Academic journal article Bulletin of the World Health Organization

Assisted Suicide Seekers Turn to Switzerland. (News)

Academic journal article Bulletin of the World Health Organization

Assisted Suicide Seekers Turn to Switzerland. (News)

Article excerpt

Swiss law is becoming a major reference point for those seeking to legalize medically assisted suicide. Lord Joel Joffe, who on 20 February introduced a Patient Assisted Dying Bill in the UK parliament, cited the case of Reginald Crew, who had ended his life with medical assistance in Zurich in January. This and other much publicized cases, Joffe said, reflected "the pressing need to allow terminally ill competent adults greater choice in the manner of their death".

Crew was a 74-year-old paraplegic using a wheelchair and in constant pain. He had flown in January from Liverpool in the UK to Zurich with his wife and daughter, and ended his life there with a doctor's help in a flat rented by Dignitas, a euthanasia association. Dignitas was founded in 1998 by Ludwig Minelli, a retired journalist and lawyer. Minelli says the aim of his association is to help others die with a dignity they cannot find in their own countries. It now has 2500 members. In the year 2000, three foreigners committed suicide with medical assistance in Zurich, followed by 38 in 2001, and 55 in 2002.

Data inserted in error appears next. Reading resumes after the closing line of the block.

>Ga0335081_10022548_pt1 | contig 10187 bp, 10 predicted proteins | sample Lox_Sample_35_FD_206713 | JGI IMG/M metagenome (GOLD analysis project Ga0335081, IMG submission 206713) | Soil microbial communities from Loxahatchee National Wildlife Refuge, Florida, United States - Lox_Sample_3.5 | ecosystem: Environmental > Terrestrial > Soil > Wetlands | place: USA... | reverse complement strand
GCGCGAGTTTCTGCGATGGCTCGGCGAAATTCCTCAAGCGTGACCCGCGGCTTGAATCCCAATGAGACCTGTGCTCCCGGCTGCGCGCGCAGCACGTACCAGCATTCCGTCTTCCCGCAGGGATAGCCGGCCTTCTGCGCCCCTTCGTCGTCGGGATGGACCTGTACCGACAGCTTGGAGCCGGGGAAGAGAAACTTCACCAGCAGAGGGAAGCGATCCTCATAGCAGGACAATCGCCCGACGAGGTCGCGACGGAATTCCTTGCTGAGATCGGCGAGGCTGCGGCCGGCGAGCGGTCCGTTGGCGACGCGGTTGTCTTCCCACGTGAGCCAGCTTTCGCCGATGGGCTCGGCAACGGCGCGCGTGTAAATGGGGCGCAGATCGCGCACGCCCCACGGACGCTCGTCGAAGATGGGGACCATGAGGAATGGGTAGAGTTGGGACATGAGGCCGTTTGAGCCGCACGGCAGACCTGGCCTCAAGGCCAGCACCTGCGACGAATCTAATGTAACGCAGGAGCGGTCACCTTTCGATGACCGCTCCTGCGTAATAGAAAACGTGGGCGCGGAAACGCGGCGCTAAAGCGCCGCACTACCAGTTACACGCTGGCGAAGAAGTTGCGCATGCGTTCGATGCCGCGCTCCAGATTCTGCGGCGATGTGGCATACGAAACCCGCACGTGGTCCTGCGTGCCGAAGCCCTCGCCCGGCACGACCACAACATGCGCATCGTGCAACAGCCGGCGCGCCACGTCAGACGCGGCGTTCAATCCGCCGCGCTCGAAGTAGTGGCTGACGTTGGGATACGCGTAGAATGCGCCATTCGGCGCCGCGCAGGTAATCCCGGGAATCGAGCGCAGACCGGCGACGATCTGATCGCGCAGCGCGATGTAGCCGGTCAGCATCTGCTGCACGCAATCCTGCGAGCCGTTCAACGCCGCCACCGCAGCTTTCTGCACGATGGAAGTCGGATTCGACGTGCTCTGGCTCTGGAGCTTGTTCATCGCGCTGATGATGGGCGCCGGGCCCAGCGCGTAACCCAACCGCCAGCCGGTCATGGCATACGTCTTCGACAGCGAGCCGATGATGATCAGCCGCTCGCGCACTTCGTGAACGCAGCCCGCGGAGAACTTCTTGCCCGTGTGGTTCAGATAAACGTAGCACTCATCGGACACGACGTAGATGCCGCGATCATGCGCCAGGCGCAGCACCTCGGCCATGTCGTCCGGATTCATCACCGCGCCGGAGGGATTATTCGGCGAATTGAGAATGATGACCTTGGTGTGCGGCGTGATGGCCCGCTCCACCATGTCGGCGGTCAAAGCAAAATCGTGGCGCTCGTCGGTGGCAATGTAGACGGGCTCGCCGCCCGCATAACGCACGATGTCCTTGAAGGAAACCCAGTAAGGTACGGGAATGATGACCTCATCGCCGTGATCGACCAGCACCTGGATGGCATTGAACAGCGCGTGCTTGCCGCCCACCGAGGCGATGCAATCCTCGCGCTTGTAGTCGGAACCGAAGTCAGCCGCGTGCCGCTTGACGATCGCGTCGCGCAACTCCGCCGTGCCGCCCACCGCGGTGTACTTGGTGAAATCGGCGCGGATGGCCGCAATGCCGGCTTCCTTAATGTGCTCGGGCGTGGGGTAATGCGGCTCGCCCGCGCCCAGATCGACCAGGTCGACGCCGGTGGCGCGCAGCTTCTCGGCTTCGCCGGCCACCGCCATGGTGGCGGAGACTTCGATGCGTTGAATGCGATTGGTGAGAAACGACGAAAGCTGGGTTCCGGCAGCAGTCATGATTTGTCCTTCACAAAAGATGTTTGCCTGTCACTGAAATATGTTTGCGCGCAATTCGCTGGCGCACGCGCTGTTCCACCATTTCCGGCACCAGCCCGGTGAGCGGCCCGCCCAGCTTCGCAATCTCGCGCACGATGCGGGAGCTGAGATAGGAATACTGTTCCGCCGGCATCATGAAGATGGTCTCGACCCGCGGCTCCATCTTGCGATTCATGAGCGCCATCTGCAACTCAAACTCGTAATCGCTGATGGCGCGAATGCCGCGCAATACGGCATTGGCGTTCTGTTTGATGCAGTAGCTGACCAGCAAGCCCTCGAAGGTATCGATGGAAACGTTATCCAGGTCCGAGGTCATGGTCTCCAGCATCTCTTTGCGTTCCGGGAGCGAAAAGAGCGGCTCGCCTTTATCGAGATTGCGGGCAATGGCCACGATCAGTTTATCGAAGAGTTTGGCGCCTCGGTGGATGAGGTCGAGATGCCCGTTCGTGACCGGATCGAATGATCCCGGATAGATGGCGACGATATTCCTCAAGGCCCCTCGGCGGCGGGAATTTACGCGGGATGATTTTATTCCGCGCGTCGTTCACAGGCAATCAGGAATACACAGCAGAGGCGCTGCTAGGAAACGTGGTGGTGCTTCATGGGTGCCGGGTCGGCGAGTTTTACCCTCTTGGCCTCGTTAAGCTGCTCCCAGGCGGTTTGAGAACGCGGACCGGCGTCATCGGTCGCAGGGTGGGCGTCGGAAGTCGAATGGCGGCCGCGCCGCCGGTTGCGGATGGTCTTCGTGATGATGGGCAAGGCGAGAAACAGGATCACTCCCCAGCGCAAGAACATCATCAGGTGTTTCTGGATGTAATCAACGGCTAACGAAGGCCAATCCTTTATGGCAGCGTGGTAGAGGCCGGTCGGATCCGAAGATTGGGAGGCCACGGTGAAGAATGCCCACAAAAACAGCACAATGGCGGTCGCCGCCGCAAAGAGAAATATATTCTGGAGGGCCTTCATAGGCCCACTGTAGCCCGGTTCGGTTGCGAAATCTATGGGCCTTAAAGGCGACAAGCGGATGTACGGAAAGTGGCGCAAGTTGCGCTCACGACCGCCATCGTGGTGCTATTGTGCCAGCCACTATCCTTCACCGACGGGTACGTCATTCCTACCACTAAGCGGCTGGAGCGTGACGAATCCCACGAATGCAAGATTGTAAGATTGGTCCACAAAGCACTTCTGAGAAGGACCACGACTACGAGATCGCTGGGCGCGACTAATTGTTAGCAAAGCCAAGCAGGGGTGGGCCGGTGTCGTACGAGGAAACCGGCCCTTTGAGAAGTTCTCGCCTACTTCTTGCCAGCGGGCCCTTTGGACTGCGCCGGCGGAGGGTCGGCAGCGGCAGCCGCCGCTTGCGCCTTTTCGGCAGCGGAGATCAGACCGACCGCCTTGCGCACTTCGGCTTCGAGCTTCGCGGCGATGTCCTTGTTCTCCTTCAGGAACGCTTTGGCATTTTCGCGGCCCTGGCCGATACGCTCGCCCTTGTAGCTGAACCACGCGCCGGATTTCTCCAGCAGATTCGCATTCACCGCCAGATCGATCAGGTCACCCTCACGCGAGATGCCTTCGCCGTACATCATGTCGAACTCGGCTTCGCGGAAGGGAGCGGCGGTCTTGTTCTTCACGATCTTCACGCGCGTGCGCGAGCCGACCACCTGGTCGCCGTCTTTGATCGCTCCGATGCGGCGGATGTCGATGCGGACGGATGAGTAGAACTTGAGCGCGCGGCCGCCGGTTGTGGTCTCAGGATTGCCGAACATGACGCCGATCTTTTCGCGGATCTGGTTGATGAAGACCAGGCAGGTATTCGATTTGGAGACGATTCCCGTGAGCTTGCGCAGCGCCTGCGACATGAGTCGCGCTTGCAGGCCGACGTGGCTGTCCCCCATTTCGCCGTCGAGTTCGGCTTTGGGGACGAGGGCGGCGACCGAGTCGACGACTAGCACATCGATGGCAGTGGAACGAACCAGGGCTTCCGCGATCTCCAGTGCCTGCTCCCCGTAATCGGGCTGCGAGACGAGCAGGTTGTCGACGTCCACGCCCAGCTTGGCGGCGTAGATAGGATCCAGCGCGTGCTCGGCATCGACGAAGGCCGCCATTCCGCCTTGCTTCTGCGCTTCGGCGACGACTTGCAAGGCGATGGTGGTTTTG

Article 115 of the Swiss Penal Code states that assisting someone to commit suicide is punishable if done for selfish motives, implying that if the motive is not selfish such assistance is legal. Most of the members of Dignitas, a strictly non-profit organization, are German, reflecting the relative stringency of that country's law.

The German Penal Code does not refer to euthanasia but to "homicide on demand", and states that if it is committed at the explicit and serious request of the victim it carries a penalty of between six months and five years of prison. The law governing euthanasia in England and Wales comes under the Homicide Act of 1957 and the Suicide Act of 1961, both of which make it a criminal offence. …

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